Track-and-trace blockchain pioneer Everledger is using its technology to help the diamond industry offset its carbon footprint.
Credits on sale to companies to combat the emission of greenhouse gases
Everledger is a startup born in 2015, based in London, which presents itself with the sole mission of "making supply chains more sustainable". The company's new platform, launched with India and Shairu & Atit Diamonds, based in the United States, offers participants in the diamond industry the opportunity to purchase credits in carbon reduction projects.
These projects selected by the platform work to combat greenhouse gas emissions by planting new trees, reducing deforestation, providing access to clean water and investing in renewable energy. Fred Meyer and Littman Jewelers in the United States will be the first retailers to use Everledger's carbon offsetting feature.
The carbon footprint in the production processes
Everledger, which began tracking down the origin of diamonds in 2015 using an authorized blockchain, is making sustainable procurement the dominant theme across the range of products it tracks, combining what Leanne Kemp, Everledger's CEO, defines "value and values".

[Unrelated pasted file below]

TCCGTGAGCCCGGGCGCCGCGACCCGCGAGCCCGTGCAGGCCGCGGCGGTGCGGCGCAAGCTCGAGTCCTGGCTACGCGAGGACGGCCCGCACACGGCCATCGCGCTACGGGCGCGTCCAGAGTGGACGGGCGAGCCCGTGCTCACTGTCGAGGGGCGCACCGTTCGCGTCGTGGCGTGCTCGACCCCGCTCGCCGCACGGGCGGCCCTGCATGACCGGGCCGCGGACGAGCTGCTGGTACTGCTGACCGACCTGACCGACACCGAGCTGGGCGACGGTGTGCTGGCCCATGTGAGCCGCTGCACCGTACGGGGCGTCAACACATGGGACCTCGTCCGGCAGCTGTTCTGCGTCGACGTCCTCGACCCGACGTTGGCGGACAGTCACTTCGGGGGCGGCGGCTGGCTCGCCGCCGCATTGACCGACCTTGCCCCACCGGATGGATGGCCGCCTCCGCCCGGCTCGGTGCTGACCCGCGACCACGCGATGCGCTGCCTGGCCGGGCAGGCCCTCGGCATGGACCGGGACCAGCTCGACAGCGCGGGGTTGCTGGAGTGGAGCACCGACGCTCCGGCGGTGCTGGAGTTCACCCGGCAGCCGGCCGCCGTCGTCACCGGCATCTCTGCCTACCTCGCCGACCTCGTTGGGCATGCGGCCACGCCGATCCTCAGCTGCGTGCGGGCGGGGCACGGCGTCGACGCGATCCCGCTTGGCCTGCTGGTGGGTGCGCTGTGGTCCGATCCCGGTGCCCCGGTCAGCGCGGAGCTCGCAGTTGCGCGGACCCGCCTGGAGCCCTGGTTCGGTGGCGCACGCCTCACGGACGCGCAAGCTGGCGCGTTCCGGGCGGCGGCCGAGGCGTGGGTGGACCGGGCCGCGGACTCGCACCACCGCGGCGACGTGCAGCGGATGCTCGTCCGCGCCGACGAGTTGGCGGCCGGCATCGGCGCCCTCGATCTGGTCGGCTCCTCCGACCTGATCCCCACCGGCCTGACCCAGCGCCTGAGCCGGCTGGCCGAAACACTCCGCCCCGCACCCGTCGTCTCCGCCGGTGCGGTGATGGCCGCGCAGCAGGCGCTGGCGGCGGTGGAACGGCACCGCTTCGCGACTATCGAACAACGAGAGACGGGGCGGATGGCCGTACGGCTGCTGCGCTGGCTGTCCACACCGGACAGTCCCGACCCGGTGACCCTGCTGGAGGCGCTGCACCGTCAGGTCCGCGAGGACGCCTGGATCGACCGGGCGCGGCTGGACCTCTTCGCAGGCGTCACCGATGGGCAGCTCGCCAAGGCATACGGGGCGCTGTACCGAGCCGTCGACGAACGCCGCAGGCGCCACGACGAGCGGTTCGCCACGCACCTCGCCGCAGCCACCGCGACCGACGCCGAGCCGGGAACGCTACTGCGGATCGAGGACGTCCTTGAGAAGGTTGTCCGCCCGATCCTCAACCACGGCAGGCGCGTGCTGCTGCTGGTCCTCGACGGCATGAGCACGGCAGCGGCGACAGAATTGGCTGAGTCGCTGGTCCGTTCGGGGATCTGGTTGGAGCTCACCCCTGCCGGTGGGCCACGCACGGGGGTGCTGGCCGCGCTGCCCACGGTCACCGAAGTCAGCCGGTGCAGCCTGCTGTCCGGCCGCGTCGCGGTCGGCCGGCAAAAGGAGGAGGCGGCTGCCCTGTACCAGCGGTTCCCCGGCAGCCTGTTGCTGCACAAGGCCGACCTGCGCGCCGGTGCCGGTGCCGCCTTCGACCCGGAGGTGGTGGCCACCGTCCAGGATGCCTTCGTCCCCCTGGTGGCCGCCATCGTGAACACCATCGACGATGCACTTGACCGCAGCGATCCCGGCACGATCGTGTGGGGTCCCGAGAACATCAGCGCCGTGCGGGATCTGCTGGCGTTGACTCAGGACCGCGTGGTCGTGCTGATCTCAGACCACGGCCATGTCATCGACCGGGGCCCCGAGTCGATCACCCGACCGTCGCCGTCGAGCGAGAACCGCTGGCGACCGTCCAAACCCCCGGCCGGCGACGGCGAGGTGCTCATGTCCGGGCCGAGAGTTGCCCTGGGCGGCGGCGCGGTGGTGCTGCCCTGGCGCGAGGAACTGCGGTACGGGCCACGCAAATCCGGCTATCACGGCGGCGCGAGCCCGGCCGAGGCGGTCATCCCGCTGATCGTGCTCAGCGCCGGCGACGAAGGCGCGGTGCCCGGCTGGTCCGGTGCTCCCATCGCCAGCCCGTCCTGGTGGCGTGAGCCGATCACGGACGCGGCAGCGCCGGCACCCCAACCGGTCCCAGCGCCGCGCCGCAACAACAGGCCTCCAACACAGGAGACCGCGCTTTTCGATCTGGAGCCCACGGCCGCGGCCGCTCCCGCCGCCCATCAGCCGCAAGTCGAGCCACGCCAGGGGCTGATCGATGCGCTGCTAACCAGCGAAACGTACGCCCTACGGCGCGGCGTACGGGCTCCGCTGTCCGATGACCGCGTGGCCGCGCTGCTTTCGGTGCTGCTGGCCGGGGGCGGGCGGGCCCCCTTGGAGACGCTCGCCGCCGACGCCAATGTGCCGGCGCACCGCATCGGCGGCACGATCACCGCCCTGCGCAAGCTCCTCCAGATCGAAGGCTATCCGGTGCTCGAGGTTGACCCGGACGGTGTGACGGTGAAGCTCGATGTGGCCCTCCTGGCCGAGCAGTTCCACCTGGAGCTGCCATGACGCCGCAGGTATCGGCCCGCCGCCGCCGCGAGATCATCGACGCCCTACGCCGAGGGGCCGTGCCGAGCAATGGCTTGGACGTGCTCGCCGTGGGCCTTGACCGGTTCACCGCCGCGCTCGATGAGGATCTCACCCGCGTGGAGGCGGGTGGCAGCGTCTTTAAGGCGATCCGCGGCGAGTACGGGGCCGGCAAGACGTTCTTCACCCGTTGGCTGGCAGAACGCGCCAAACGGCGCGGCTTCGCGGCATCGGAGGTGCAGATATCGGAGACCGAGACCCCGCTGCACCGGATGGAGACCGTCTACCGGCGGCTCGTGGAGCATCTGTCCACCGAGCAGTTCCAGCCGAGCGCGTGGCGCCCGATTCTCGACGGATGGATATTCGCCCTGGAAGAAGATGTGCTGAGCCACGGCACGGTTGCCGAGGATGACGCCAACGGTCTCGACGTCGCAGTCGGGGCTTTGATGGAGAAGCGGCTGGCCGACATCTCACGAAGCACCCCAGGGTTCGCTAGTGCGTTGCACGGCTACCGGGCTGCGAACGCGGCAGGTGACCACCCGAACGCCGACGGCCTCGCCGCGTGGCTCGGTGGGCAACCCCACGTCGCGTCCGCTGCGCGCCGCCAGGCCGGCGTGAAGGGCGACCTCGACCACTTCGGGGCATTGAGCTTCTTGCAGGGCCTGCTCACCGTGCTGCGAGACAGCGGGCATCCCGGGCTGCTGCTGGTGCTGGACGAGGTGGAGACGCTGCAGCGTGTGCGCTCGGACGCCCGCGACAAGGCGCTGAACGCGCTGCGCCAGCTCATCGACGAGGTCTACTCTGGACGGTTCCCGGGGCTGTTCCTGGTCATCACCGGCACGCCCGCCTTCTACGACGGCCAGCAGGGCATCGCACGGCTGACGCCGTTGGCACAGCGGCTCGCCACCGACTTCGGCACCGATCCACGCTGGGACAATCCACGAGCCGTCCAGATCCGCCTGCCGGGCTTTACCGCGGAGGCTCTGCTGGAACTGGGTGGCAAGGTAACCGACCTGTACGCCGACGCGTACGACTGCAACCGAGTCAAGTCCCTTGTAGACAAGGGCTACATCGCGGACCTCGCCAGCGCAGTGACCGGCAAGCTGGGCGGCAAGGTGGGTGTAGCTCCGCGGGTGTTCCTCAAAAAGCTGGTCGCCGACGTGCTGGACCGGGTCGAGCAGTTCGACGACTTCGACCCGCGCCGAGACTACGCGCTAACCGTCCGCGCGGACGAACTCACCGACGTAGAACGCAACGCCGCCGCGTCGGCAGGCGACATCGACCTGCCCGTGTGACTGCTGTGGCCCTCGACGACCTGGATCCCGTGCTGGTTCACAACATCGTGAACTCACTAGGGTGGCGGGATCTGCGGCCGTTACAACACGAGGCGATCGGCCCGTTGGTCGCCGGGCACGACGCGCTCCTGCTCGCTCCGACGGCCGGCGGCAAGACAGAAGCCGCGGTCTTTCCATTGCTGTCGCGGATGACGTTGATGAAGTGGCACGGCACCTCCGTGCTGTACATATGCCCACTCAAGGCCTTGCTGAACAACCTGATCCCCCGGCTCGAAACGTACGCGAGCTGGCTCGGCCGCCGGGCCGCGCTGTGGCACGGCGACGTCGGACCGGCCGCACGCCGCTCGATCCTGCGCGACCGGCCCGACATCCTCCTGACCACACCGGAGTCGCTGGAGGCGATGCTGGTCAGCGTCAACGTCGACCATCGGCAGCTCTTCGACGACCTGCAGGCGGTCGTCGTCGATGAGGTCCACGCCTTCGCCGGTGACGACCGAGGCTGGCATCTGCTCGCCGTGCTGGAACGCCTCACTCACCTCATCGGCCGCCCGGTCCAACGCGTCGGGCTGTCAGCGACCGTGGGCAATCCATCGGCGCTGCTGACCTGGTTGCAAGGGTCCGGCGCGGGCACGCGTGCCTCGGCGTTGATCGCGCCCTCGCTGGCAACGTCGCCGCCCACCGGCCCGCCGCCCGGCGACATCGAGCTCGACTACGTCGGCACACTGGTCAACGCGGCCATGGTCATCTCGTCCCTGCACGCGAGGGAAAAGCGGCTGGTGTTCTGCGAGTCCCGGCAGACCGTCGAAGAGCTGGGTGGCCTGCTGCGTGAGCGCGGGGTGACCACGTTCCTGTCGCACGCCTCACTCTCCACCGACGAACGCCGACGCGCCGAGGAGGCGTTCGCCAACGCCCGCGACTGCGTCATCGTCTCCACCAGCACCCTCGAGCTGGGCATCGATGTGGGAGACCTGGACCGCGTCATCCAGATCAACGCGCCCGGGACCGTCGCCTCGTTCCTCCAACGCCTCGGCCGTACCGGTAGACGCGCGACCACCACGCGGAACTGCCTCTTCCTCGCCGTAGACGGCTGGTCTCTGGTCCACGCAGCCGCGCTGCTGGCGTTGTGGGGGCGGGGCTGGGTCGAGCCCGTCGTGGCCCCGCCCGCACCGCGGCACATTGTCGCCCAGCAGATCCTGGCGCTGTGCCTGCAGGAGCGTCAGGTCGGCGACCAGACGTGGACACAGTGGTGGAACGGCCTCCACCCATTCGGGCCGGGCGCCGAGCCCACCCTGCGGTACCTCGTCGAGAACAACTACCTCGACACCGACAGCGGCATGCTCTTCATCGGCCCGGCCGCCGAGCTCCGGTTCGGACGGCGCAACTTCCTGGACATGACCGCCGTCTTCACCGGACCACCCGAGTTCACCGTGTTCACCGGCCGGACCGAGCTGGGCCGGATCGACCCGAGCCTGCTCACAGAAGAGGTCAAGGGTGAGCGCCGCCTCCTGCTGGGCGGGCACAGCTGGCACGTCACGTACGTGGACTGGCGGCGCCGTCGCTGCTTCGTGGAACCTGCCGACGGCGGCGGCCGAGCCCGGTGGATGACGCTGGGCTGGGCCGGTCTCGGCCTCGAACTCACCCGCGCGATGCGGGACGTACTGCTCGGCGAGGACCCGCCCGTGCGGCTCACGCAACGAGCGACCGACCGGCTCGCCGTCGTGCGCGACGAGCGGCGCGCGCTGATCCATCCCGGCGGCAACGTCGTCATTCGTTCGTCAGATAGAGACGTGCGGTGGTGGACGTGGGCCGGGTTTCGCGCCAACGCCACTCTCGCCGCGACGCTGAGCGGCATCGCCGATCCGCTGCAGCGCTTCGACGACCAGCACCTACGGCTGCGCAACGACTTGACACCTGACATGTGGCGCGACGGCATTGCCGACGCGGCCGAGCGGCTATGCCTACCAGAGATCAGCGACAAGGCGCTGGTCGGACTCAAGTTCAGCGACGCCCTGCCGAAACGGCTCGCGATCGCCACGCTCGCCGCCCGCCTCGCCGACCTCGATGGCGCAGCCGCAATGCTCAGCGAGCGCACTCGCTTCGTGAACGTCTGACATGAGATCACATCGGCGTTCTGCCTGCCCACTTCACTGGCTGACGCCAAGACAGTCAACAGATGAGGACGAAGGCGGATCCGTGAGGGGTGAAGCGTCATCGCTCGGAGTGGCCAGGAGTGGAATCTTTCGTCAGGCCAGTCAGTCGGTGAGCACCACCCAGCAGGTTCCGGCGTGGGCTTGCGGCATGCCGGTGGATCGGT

The customers of the platform, including Shairu & Atit Diamonds, will also be able to provide consumers with carbon footprint data from their production processes in real time, with sustainability reports publicly available on the Everledger platform.
"Earth Day is the right day to launch this new solution, as it has the objectives of the Paris Agreement and the United Nations Sustainable Development Goals within it," said Kemp on Wednesday 22 April on the occasion of the 50th anniversary. of Earth Day.
"This is the first time that consumers will be able to access diamond carbon footprint information on the blockchain, via the Everledger platform. It is also the first time that it will be possible to offset carbon on a blockchain jewelry platform. " This is Everledger's concrete response to the global demand for greater sustainability within the production processes.
The future lies in blockchain certificates that verify the eco-sustainability of businesses
Looking beyond precious stones, Everledger is also involved in the sustainable monitoring of the supply chain of rare earth minerals, such as cobalt and lithium, used in batteries and plans to collaborate with the Hypermateger stablemate Circulor blockchain.
Carrie George, Everledger's vice president and sustainability officer, said the new platform will provide blockchain certificates to verify energy efficiency and renewable supply efforts. "We are able to connect stakeholders faster and more directly than ever before, to focus their time and money directly on the impact they want to achieve," he said.
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